I’ve never owned a video camera of any kind. Okay, so I’ve just been reminded that my cell phone gizmo has such a device, but having never used it I still qualify as a video virgin.
Sony introduced the first consumer camcorder in 1983, the year my youngest child was born. This made our family a prime target for being an early adapter in what became something of a video mania. Almost overnight a populist paparazzi were born where every dad (Why was it always the dads?) at every kindergarten holiday program was armed with a cinder-block-sized camera that instantly made him some kind of Fellini wanna-be.
I refused to join the Betamax Age because my makeup is one where I want to remember things the way I want to remember things—not necessarily how they actually happened.
Ample video of my kids’ childhood years exists from the cameras of extended family members, and a couple of clan get-togethers have been marred when some idiot got the bright idea that we should all watch old videos together. I’m sure any good shrink would have a field day getting inside my head, but the experience of viewing those picnics and parties and plays unfold on screen was…well, “disturbing” is not at all too powerful a word.
It’s not that I am a dispassionate stoic. For whatever weird reason, being confronted with a filmed retelling of events rearranges my mental furniture in an unsettling, almost visceral way.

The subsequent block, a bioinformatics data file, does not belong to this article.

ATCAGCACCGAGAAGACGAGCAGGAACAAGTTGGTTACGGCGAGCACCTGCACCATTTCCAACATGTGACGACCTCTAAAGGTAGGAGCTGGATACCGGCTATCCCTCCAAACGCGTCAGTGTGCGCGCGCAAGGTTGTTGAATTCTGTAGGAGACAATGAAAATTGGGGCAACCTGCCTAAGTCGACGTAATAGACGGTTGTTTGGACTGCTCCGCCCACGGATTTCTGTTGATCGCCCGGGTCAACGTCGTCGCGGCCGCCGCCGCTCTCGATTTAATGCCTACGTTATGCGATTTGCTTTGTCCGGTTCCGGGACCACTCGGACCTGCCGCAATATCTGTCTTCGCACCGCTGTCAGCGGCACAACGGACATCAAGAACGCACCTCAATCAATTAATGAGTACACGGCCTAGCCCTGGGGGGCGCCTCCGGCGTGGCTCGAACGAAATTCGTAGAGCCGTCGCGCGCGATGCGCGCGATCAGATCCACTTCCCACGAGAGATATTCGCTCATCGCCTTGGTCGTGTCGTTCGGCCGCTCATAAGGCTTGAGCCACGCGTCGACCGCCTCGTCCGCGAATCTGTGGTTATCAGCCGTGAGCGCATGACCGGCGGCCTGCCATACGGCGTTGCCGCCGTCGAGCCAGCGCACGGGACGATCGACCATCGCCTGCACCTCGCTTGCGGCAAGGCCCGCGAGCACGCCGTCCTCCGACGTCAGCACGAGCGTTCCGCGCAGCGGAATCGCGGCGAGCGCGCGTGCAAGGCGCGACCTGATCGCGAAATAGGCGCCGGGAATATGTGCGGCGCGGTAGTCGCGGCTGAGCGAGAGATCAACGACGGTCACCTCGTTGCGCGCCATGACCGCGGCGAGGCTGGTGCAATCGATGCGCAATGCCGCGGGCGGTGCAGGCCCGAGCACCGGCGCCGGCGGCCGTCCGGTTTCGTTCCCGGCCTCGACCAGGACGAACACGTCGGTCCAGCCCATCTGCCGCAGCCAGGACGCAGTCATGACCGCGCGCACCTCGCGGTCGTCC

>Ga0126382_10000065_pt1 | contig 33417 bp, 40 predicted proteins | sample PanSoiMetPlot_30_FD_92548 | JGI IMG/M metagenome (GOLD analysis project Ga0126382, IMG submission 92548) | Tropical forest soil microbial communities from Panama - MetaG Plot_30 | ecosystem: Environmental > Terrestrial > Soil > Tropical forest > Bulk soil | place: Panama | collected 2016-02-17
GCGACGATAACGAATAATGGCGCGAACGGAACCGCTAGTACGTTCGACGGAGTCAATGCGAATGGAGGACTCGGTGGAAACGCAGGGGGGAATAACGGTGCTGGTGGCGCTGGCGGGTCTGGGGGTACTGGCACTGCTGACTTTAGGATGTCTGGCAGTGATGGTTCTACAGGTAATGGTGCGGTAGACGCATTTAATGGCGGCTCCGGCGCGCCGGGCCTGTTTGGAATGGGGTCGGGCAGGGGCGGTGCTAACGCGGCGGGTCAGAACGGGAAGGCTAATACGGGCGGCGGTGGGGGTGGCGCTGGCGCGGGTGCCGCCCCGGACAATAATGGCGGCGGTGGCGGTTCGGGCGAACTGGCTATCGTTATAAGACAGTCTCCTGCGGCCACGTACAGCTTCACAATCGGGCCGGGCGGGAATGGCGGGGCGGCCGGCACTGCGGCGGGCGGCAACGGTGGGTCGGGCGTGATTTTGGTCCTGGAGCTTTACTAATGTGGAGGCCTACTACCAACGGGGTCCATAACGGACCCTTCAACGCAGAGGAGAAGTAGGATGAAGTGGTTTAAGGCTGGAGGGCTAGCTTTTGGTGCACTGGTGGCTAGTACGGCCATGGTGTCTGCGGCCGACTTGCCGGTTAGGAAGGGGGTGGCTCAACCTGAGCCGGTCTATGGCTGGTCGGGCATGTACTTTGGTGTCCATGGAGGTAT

That tyranny of memory has only grown over the years, and we’ve all witnessed the rise of the camera-obsessed malady I’ll call the Fear of Missing Out Syndrome. In a sickness typified by living vicariously through a viewfinder, it’s as if film, and only film, is capable of proving, even to ourselves, the existential reality of a person, place, or thing.
“I saw Pope Francis!” “I saw President Obama!” “I saw Garth Brooks!” people exclaim.
No, you didn’t. You saw only mere pixels while struggling to center a celebrity’s image on your camera. You had exactly the same experience I had when I saw almost identical footage on CNN or the local news, except that my experience was better in that it was rendered by seasoned videographers on professional equipment. You were there, but you weren’t there.
Just check out the June 15 Sports Illustrated cover online. Get my point?
Our society has become one of dim imaginations reflected in the even dimmer glows of electronic gadgets.
As some dude named Lord Acton once claimed, “History is not a burden on the memory, but an illumination of the soul.” I kinda dig that Lord Acton guy, even if his name sounds like a super-classy moniker for a faux-British-bad-guy rassler on WWE.
At least according to his lordship, I don’t have an almost pathological relationship with memory. I have an illuminated soul.